Early prehistoric evidence


Since Wessex Archaeology started investigating this site in early 2015, we have found a significant amount of evidence for prehistoric activity across the site. This includes several worked flints, some of which date to the Mesolithic (8500-4000 BC) and Neolithic (4000-2400 BC), indicating a level of human interaction with the landscape some 10,000 years ago. 
The remains of a Bronze Age (2200–700 BC) roundhouse was discovered on top of a hill on the southern edge of the site. This was in the form of the circular stone footings on which the timber structure would have rested. A feature in the centre of the house contained a large amount of Trevisker Ware pottery, a Middle Bronze Age style common in the south-west of England. The pieces represent large cooking pots decorated with fingertip and fingernail impressions, with some having deeply incised V-shaped motifs and unusual lug handles.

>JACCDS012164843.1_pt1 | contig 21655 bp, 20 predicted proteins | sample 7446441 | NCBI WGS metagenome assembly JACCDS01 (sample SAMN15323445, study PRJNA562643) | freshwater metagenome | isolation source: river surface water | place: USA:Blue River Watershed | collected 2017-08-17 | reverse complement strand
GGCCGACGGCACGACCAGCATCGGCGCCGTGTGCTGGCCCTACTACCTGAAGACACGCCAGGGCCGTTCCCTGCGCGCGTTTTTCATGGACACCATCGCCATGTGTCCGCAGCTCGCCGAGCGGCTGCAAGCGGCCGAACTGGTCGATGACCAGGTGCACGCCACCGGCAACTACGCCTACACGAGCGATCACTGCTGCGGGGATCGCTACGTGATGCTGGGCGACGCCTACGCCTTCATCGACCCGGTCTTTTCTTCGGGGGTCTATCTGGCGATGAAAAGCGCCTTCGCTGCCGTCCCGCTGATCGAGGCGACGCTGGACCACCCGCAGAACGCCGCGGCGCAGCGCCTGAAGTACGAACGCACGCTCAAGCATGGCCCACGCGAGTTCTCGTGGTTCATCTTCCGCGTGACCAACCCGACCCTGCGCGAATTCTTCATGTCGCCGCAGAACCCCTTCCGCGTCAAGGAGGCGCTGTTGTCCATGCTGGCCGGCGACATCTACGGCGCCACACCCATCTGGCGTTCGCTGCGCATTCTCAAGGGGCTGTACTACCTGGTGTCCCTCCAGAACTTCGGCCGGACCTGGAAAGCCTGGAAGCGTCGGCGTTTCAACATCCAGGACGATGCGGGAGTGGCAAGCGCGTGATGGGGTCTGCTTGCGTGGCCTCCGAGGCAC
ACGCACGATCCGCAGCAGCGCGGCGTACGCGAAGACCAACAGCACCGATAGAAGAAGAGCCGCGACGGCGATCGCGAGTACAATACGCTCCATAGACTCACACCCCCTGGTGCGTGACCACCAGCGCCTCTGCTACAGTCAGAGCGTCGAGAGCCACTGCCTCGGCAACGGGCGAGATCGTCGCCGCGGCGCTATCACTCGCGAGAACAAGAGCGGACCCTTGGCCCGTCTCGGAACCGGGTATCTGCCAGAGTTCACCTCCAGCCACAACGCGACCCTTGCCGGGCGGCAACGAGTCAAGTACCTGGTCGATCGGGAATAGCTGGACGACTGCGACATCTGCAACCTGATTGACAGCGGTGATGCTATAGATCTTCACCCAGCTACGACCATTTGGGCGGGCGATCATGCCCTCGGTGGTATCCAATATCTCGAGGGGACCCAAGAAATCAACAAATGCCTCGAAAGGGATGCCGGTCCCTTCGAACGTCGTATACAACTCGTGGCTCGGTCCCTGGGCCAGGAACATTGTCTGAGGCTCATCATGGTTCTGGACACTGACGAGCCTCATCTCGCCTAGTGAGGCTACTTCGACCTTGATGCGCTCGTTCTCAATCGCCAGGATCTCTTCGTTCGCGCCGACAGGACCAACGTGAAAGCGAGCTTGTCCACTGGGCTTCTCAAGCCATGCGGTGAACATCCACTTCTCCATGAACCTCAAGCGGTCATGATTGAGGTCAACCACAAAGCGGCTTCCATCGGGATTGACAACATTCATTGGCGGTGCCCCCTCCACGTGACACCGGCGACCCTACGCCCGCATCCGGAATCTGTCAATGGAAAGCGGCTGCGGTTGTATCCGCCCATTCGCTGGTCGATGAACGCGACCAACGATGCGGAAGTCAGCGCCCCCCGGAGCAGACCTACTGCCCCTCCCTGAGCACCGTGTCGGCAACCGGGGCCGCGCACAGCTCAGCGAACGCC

Other finds of this date included Bronze Age cremation graves, some of which were grouped together in a ‘cemetery’. The cremated remains had been buried in a total of 15 pottery urns. Such a collection of urns is very rare for this part of the country, so these burials provide an important opportunity to learn how our ancestors here treated their dead several millennia ago.  
A large concentration of over 400 postholes and pits was found on another part of the site. Postholes indicate that there were originally structures in place, so these features suggest that there must have been several phases of settlement, stretching over a long period of time. The concentration was found on low ground to the west of an old river channel. We can assume that the focus of activity was based on the presence of water. We are currently analysing the evidence from our excavations to try and confirm what activities were being carried out here during the Bronze Age period.